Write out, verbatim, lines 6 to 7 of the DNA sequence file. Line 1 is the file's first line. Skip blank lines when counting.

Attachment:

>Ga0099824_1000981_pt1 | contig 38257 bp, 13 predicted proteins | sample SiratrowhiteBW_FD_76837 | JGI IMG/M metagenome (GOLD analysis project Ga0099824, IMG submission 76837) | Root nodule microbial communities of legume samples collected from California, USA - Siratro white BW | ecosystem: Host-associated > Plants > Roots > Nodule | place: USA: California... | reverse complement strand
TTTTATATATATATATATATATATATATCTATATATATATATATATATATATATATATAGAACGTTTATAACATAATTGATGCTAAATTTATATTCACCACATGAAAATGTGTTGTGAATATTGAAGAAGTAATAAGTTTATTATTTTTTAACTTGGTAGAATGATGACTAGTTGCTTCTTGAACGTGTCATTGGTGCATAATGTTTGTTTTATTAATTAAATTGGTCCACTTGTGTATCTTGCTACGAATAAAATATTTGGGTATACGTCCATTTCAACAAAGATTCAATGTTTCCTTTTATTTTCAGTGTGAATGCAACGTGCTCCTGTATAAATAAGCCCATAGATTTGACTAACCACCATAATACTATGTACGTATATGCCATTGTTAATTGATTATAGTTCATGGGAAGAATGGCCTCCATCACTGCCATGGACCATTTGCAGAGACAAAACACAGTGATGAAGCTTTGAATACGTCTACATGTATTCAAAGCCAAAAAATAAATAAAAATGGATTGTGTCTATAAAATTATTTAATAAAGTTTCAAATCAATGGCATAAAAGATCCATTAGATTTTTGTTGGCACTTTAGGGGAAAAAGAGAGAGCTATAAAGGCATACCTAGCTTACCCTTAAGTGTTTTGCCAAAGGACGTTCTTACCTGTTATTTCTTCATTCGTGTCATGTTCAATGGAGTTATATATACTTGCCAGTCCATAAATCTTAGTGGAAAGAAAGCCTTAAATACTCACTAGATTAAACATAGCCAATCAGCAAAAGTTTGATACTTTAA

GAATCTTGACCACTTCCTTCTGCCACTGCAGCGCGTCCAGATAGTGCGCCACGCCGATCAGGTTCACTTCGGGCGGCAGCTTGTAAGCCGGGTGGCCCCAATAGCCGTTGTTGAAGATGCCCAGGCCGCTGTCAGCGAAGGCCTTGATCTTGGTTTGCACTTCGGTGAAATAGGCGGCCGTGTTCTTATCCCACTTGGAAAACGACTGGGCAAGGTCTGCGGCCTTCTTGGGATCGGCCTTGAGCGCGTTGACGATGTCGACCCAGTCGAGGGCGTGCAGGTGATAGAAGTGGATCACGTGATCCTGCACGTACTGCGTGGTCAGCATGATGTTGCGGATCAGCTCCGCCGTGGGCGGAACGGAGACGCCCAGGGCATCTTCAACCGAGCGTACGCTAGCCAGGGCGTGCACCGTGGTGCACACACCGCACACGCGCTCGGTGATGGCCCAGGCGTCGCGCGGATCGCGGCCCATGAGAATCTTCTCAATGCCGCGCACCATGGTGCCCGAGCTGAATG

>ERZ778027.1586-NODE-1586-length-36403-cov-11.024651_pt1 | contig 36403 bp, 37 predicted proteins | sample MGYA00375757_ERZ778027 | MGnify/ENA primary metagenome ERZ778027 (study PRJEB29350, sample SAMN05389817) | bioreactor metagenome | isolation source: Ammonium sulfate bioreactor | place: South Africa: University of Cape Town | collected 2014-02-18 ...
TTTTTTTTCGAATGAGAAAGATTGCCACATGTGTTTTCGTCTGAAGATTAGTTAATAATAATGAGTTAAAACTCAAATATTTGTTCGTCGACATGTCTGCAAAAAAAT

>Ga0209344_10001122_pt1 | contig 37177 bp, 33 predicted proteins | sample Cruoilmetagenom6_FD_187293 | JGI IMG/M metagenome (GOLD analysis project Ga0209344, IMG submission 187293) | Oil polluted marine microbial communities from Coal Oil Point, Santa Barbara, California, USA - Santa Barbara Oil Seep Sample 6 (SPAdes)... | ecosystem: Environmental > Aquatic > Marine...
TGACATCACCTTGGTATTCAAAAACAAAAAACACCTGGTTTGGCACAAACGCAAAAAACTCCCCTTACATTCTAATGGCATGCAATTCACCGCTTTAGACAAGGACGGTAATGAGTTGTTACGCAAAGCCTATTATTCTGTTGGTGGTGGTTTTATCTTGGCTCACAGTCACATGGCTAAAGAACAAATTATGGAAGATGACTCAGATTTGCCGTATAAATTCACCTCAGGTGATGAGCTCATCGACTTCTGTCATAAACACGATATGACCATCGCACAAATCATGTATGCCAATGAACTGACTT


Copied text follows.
>Ga0209344_10001122_pt1 | contig 37177 bp, 33 predicted proteins | sample Cruoilmetagenom6_FD_187293 | JGI IMG/M metagenome (GOLD analysis project Ga0209344, IMG submission 187293) | Oil polluted marine microbial communities from Coal Oil Point, Santa Barbara, California, USA - Santa Barbara Oil Seep Sample 6 (SPAdes)... | ecosystem: Environmental > Aquatic > Marine...
TGACATCACCTTGGTATTCAAAAACAAAAAACACCTGGTTTGGCACAAACGCAAAAAACTCCCCTTACATTCTAATGGCATGCAATTCACCGCTTTAGACAAGGACGGTAATGAGTTGTTACGCAAAGCCTATTATTCTGTTGGTGGTGGTTTTATCTTGGCTCACAGTCACATGGCTAAAGAACAAATTATGGAAGATGACTCAGATTTGCCGTATAAATTCACCTCAGGTGATGAGCTCATCGACTTCTGTCATAAACACGATATGACCATCGCACAAATCATGTATGCCAATGAACTGACTT